Downtown residents were treated to a trip through time this Saturday, as vintage trucks, marching bands with musicians dressed in eighteenth-century clothing and purple hearts from Vietnam to Afghanistan paid heed to America’s military history.
Hundreds of tiny American flags fluttered in the air as Winston-Salem residents came together downtown in order to celebrate the country’s veterans. At 10 a.m., a caravan of military jeeps, floats and cars carrying dignitaries such as the mayor and county sheriff, rolled down Fourth Street as people of all ages cheered. Nearby, a group of boy scouts gaped at a procession of horses while a float created by the Navy Submariners featuring a replica torpedo passed by. People followed as the parade turned onto Liberty Street, where it ended on First Street before the Business 40 overpass.
According to Sgt. Kevin Bowers of the Winston-Salem Police Department downtown bike patrol, who was one of the staging area supervisors for the event, the crowd estimate was about 2,500 people.
Among the crowd were several military families, who expressed their gratitude that the event took place.
“I think it is incredibly important that we recognize the great sacrifices that our veterans and currently enlisted members of the military make in order to protect our everyday freedoms,” said Elise Macdonald, who attended the parade with two of her children. “I want my children to gain an appreciation for the great work that their father does.”
People who participated in the parade also espoused the significance of the parade. Parade organizers estimate that 1,500 people directly participated in the parade, including 11 local high school bands and 12 Junior ROTC units.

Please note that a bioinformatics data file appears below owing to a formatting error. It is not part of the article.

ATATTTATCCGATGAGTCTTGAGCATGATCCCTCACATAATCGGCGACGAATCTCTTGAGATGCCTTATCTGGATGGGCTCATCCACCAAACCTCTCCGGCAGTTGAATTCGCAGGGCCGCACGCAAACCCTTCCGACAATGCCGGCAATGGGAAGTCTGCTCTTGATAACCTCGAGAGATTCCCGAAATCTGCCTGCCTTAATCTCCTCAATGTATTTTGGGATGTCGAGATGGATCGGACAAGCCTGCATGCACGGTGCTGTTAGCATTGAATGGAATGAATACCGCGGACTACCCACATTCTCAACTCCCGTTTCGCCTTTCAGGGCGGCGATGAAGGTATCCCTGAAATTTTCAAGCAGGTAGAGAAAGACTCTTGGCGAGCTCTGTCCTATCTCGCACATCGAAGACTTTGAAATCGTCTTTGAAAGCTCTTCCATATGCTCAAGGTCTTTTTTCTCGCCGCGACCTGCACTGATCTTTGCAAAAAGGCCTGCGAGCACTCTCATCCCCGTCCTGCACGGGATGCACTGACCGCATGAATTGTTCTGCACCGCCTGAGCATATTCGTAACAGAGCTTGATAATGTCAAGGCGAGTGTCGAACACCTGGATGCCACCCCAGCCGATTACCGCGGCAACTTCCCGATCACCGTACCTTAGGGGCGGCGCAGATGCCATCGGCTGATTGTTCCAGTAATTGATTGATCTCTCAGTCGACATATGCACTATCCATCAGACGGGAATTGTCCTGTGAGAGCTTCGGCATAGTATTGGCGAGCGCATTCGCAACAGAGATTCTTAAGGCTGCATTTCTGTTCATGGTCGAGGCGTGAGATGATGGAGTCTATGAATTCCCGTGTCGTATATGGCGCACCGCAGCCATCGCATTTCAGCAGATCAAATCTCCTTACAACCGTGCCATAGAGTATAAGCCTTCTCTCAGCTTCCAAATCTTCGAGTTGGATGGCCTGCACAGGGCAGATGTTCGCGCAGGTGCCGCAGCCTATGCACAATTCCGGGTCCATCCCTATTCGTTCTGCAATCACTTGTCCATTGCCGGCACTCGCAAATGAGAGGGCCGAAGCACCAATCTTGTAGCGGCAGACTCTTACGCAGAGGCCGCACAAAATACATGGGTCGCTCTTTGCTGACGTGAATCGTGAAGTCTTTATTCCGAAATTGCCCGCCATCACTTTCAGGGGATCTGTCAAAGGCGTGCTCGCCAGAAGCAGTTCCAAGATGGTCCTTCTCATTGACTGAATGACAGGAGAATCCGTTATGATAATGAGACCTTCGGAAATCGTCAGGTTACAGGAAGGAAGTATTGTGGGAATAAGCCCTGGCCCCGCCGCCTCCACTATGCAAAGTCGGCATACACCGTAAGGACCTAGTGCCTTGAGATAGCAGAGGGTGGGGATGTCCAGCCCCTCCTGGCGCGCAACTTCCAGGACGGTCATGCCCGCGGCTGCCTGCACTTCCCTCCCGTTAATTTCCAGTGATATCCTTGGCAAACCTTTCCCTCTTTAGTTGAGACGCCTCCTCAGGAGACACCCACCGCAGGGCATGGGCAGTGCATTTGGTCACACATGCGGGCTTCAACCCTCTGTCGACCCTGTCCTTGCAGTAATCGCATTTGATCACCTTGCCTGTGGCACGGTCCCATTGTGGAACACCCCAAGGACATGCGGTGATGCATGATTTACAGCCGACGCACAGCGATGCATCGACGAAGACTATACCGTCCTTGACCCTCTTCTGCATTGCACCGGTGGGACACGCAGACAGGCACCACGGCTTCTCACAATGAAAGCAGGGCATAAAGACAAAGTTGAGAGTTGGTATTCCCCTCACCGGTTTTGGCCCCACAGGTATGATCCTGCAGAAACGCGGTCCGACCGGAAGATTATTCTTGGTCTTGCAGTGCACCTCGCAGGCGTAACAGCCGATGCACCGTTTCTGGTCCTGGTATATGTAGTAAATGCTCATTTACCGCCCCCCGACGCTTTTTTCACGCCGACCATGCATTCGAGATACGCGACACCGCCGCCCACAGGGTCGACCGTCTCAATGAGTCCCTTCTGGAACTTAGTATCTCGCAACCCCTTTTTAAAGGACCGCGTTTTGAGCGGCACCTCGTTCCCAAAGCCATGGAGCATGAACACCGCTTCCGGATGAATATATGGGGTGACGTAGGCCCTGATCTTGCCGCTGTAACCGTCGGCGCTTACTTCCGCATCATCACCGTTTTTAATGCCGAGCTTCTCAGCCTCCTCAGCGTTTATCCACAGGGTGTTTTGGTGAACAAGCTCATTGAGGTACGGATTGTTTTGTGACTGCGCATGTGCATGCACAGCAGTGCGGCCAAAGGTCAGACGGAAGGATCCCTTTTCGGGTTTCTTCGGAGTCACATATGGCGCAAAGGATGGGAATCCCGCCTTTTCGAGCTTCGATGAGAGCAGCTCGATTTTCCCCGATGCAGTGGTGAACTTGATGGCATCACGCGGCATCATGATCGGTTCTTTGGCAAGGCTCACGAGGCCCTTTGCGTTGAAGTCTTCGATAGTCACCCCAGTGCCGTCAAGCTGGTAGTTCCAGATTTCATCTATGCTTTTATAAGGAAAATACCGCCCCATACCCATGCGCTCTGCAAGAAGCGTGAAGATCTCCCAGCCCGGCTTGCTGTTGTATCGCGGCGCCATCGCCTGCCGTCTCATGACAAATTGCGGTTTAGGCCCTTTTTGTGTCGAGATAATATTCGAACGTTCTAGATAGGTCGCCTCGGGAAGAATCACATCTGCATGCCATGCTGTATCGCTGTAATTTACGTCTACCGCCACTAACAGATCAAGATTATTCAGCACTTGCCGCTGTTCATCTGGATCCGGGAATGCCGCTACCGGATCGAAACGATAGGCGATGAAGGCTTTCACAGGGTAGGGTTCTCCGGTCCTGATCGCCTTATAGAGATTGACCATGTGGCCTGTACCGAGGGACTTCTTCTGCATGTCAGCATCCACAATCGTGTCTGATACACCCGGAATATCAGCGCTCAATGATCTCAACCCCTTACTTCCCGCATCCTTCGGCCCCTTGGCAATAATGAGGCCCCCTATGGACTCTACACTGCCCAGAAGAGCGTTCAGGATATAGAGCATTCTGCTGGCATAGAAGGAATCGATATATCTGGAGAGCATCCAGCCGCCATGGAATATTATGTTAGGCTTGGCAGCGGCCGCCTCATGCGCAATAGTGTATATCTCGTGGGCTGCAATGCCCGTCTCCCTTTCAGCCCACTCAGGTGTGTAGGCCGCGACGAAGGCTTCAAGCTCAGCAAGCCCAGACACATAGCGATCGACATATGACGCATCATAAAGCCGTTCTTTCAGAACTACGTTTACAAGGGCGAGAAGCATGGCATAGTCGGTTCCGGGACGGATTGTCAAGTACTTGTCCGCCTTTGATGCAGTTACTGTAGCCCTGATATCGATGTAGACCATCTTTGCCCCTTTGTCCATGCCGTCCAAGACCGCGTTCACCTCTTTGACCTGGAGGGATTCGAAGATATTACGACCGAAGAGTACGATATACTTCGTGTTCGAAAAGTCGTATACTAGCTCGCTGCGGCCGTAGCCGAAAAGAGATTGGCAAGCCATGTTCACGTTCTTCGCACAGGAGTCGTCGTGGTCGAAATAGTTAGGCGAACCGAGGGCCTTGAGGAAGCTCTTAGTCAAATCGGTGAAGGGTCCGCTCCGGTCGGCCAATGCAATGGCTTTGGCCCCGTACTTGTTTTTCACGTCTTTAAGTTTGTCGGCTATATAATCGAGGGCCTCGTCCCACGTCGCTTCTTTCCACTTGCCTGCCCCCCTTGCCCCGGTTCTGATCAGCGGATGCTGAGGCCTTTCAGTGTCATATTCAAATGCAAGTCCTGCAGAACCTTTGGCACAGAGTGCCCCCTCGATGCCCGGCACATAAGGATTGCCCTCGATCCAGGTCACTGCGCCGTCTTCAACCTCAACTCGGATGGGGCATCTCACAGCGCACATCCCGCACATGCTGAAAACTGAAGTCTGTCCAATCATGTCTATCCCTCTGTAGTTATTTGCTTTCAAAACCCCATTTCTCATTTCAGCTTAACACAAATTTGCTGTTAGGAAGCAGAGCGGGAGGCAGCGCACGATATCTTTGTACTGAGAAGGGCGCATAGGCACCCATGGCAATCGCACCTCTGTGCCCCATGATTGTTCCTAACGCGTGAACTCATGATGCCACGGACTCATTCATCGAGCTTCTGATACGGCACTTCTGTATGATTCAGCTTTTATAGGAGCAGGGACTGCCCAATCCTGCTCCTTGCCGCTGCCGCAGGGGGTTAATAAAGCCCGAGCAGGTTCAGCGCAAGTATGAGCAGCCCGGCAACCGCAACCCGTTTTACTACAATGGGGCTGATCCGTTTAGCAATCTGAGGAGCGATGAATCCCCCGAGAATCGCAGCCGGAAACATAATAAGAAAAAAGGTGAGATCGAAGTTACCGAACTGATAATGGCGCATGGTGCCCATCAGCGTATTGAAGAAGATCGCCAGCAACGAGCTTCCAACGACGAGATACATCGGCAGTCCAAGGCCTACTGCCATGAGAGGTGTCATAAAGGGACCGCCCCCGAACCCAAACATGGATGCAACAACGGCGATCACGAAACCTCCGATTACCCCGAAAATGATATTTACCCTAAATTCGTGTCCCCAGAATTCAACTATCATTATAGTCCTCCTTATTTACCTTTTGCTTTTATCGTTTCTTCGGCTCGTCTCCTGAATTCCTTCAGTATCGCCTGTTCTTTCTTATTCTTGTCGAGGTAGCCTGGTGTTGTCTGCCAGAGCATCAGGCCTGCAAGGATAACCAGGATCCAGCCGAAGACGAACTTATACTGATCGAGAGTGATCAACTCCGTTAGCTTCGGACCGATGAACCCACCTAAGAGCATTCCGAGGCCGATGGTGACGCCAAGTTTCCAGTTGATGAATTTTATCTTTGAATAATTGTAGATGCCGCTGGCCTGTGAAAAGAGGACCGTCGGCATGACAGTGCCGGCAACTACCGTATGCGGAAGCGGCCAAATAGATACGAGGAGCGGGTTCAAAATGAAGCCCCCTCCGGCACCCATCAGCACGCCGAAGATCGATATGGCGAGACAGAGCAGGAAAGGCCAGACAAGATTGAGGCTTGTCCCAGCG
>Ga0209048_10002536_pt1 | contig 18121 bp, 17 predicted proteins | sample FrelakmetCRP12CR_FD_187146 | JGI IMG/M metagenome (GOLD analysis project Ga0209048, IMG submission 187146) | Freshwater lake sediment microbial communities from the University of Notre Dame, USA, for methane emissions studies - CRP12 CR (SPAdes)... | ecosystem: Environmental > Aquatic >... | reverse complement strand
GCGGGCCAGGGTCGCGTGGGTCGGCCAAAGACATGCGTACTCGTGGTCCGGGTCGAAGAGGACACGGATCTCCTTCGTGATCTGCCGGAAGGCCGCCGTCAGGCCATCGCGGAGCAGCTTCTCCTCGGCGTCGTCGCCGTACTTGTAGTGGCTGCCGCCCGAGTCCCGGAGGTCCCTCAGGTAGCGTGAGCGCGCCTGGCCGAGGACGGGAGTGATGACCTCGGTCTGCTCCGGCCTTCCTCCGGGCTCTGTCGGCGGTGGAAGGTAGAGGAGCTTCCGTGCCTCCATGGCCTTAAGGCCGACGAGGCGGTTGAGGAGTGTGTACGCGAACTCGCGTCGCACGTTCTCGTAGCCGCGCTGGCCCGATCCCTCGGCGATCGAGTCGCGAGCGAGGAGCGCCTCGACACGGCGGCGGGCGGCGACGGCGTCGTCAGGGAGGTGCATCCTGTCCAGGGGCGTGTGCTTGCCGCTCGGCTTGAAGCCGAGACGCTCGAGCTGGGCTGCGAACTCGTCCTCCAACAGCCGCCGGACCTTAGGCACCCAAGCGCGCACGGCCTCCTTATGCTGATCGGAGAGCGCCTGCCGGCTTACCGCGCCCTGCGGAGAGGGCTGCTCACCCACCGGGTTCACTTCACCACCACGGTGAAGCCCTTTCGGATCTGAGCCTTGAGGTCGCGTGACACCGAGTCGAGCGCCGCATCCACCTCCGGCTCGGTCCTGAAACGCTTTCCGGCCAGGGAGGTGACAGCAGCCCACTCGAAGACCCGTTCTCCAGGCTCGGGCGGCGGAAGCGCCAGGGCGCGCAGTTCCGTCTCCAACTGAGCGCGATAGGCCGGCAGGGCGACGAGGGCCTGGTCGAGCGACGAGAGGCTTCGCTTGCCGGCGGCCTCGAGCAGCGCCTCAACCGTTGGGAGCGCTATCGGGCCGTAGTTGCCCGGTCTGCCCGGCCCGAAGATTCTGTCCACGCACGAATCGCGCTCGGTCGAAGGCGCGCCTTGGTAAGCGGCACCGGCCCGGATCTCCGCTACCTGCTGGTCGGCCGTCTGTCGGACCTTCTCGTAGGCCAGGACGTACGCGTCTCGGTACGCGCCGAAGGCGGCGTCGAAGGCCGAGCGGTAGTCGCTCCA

“The parade is very inspirational,” said Riley Dunn, from Kernersville, who was participating in the parade with his Junior ROTC unit. “It definitely provides more of a context and a reminder for what service means.”
The annual parade is sponsored by the Triad Vietnam Veterans Association. The association’s vice president, Walt Emery, served as the primary organizer for this year’s event. The council faced obstacles in the forms of residents and businesses complaining about the streets being blocked off by the police during the parade, as well as costs for a $50 permit fee and $500 in liability insurance. In the past, Mayor Allen Joines has paid the permit fee, but this year the association paid for it out of its treasury fund according to Emery. Ultimately, portions of five streets were closed to drivers for approximately two-and-a-half hours and portions of three streets were closed for approximately one hour according to Bowers.
The parade also faced issues in busing the high school students to the meeting area downtown according to Emery. “I’m confident that these issues will be ironed out for next year’s parade,” Emery said.
Emery has been involved with the parade since its inception in the wake of 9/11. He has served nearly two decades in the armed forces before retiring in 1978. He is also a member of the American Legion and Veterans of Foreign War after his serving during the
The Triad Vietnam Veterans Association also hosts a Memorial Day celebration at the Lawrence Joel Veterans Memorial Coliseum.
“Since retiring, I have dedicated my time to veterans’ causes,” Emery said. “Despite the challenges we faced this year, I remain committed to honoring the brave men and women who have defended our country.”